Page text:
Create an area in your garden that’s perfect for lounging and relaxing with seating and just the right amount of shade.
It makes sense to choose the sunniest spot if you’re a sun worshipper, but allow for some shadier areas for those who aren’t so keen on the sun. Privacy is key, too. Look at the location of your lounging area and whether it can be overlooked by neighbours, then work out the ideal screening – which might be anything from trellis or a pergola to clever planting.
‘You can put in walls and fences up to two metres high [without planning permission],’ says Amir Schlezinger, garden designer at Mylandscapes. ‘Adding trellis on top of walls and fences can create further height, and vigorous-growing climbing plants entwined in the trellis will provide extra privacy. Hedges, bamboo, trees and shrubs are perfect screening, while hard landscaping, such as low walls, a louvre partition (perhaps even moveable) or a canopy can all be effective, too.’
Amir Schlezinger believes combining stone and wood is the ideal design concept, as they create contrast in a space, but each has its uses. ‘Decking is great for lounging areas, and sunbathing and play spaces, because wood warms up early in the day, is soft underfoot and easy to clean,’ he says. ‘It is also useful for levelling stepped, sloping and split-level areas. Decking can be easily used in a garden in places where laying stone would be difficult or impossible (under and around trees, shallow plant roots or manhole covers). The supporting beams can bypass such obstacles.’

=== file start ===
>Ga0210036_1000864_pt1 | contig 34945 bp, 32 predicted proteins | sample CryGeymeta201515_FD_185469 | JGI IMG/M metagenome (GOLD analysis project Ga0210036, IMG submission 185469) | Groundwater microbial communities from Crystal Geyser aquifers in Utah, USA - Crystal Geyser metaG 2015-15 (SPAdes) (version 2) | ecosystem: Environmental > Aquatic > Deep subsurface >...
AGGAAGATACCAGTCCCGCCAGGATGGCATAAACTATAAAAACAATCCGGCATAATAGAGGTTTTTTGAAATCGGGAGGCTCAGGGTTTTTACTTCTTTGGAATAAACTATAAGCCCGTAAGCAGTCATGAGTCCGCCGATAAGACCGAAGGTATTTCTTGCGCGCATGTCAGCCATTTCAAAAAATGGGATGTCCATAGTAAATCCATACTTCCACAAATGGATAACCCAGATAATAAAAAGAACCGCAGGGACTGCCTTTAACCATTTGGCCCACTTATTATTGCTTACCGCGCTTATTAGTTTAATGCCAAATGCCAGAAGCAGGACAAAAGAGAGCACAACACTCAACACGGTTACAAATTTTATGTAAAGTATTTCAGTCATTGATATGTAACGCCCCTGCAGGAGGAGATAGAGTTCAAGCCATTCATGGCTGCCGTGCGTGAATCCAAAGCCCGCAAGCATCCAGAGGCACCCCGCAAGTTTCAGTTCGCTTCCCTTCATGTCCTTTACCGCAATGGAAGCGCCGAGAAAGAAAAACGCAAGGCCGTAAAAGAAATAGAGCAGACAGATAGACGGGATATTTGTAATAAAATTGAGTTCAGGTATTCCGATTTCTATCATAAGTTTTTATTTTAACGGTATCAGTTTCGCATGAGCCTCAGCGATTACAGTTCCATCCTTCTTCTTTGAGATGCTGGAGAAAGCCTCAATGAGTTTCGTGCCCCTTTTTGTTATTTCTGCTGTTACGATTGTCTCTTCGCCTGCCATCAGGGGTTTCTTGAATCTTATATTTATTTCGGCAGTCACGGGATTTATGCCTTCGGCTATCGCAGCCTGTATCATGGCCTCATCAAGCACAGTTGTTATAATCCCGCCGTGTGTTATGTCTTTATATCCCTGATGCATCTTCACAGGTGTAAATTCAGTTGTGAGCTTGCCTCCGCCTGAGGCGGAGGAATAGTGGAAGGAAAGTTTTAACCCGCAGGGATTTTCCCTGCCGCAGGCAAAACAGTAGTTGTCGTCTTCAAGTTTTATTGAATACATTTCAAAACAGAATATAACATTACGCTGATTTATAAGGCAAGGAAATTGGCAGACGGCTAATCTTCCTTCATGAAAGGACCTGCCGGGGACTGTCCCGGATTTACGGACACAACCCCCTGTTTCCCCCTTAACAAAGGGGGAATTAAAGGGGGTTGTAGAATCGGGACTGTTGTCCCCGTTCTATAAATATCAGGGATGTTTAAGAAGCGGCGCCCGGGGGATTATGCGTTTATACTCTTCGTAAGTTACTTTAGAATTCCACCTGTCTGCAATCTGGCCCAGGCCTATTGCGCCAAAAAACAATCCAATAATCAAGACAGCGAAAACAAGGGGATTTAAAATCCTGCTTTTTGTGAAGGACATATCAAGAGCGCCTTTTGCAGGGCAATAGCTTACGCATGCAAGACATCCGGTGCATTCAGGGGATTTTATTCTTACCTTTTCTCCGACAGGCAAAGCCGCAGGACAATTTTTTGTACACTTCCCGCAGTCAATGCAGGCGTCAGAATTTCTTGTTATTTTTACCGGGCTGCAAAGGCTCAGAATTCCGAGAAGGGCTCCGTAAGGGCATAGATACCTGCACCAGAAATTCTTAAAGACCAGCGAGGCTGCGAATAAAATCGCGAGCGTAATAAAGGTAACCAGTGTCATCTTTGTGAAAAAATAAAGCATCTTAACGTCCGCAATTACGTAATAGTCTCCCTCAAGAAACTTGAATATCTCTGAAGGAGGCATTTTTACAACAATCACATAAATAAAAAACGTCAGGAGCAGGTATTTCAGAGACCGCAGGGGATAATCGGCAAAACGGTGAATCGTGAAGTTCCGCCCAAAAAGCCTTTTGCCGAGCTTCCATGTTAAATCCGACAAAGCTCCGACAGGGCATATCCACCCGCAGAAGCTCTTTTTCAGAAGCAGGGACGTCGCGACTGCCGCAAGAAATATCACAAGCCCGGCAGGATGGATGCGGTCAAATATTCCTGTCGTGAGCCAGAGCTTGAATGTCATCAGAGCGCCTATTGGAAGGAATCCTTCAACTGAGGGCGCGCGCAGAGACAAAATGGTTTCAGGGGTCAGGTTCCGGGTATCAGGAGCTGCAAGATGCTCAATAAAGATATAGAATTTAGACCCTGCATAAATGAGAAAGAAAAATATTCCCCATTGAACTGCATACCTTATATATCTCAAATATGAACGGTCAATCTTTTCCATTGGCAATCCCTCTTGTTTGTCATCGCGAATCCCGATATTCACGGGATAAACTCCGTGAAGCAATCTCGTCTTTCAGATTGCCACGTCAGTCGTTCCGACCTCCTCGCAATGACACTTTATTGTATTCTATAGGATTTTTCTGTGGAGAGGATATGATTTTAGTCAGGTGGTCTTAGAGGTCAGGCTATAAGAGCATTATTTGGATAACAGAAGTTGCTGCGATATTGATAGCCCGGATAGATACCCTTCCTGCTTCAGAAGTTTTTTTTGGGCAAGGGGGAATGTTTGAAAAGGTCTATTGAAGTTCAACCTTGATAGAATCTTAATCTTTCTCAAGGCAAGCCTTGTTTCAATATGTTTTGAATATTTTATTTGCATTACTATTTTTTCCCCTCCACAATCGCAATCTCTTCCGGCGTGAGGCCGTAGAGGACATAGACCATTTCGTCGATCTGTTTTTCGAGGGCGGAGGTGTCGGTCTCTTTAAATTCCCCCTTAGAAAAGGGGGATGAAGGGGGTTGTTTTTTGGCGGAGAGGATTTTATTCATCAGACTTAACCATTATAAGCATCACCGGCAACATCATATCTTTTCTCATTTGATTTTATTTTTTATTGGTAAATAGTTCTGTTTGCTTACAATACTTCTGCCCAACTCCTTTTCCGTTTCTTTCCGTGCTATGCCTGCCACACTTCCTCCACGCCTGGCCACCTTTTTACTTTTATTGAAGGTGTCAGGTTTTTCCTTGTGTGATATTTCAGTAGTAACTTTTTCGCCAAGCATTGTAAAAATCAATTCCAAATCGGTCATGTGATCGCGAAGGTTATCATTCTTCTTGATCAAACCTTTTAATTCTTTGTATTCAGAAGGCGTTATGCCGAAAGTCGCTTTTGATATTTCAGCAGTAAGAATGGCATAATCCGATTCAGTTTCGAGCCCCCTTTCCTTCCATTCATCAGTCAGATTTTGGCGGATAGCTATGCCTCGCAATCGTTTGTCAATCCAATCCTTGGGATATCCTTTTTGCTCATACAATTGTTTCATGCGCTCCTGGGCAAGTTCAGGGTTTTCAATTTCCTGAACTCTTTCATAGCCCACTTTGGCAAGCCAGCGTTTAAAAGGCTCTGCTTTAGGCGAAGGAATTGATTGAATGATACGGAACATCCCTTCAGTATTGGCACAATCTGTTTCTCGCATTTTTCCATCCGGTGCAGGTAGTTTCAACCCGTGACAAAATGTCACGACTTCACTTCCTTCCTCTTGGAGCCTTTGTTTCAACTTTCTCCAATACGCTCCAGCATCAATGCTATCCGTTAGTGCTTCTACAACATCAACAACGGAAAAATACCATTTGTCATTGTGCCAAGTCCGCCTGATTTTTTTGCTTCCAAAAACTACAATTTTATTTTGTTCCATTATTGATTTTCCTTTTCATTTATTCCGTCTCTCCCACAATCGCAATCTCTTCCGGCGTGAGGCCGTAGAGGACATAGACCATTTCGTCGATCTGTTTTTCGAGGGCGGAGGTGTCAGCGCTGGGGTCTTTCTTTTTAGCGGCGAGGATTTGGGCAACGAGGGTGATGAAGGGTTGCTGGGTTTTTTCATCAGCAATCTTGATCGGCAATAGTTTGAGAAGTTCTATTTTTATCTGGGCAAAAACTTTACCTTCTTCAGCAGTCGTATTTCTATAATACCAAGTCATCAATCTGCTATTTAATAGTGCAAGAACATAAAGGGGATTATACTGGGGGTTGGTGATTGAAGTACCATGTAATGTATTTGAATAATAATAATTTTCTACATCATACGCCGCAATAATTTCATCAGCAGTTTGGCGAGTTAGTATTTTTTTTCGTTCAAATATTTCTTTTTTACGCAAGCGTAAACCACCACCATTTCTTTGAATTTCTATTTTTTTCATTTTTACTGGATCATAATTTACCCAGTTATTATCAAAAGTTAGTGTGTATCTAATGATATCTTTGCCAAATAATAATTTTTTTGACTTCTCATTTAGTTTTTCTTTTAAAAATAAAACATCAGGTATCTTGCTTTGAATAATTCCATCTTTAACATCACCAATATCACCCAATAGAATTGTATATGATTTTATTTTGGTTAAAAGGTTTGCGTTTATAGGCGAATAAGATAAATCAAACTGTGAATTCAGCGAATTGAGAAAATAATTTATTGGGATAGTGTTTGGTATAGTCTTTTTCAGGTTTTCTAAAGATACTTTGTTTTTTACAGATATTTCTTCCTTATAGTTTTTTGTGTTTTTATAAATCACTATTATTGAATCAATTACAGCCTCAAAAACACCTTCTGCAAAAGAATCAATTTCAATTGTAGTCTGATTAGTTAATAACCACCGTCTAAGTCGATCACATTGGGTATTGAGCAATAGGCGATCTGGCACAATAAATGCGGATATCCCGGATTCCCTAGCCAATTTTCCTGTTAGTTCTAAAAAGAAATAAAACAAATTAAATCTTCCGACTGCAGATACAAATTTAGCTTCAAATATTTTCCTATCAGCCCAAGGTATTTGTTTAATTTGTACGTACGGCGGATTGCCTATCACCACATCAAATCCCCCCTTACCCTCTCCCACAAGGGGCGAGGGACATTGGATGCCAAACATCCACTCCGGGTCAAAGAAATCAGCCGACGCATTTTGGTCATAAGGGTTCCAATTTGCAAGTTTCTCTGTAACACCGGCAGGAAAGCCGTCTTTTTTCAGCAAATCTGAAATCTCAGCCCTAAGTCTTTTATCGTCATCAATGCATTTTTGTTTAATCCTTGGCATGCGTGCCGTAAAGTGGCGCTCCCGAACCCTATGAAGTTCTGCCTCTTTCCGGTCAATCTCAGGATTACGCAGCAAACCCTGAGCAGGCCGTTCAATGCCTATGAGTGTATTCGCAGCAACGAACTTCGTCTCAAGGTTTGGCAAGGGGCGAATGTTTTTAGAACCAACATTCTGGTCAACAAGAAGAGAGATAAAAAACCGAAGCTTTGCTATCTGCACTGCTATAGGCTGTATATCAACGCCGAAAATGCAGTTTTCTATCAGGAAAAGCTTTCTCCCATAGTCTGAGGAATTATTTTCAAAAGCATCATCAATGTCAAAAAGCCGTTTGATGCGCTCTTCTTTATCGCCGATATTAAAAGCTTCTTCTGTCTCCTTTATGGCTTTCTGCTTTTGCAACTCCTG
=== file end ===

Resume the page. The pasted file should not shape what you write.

If you go for a stone-based lounging area, bear in mind that light-coloured paving will make a small, dark space feel bigger and brighter, while dark stone, such as slate or granite, will reduce glare in a very sunny spot.
What to plant
‘Tactile and scented planting is a good choice for a lounging area – many climbers, such as honeysuckle and star jasmine, produce a lovely wafting scent on summer evenings,‘ Amir Schlezinger advises. ‘Avoid sharp-toothed or spiky plants, especially with children around. Trees will create good shade, but avoid fruit trees – you don’t want fruit landing on you.’
Try out garden furniture before you buy, as you would with furniture for your home. Choose a combination of reclining beds and armchairs, plus padded, folding chairs, benches and hammocks, which are great for small spaces, as are stacking chairs that can be stored on one side when not in use.
‘If you need to keep your garden furniture outside all year round, synthetic wicker is a good choice,’ says Daniel Fairburn of furniture specialist Out & Out Original. ‘Synthetic wicker works beautifully in both contemporary and traditional gardens; it’s easy to look after and, if you buy the best, it’s robust and durable. Make sure the furniture cushions are as thick as those on your chairs indoors – thin cushions are a false economy, as they are uncomfortable and won’t last, either.’ He also advises that you choose machine-washable covers and check the cushions are UV-stabilised to help them maintain their looks for longer.
In the gallery: Modular seating is a good buy in a small space, because it allows you to adapt your arrangement depending on your needs. This Enholmen plastic/rattan sofa comes in a range of pieces, from £48 for a one-seat section, (H)79x(W)63x(D)69cm, Ikea. Hållö seat cushion, shown, not included, available at IKEA.
All prices and stockists correct at time of publishing.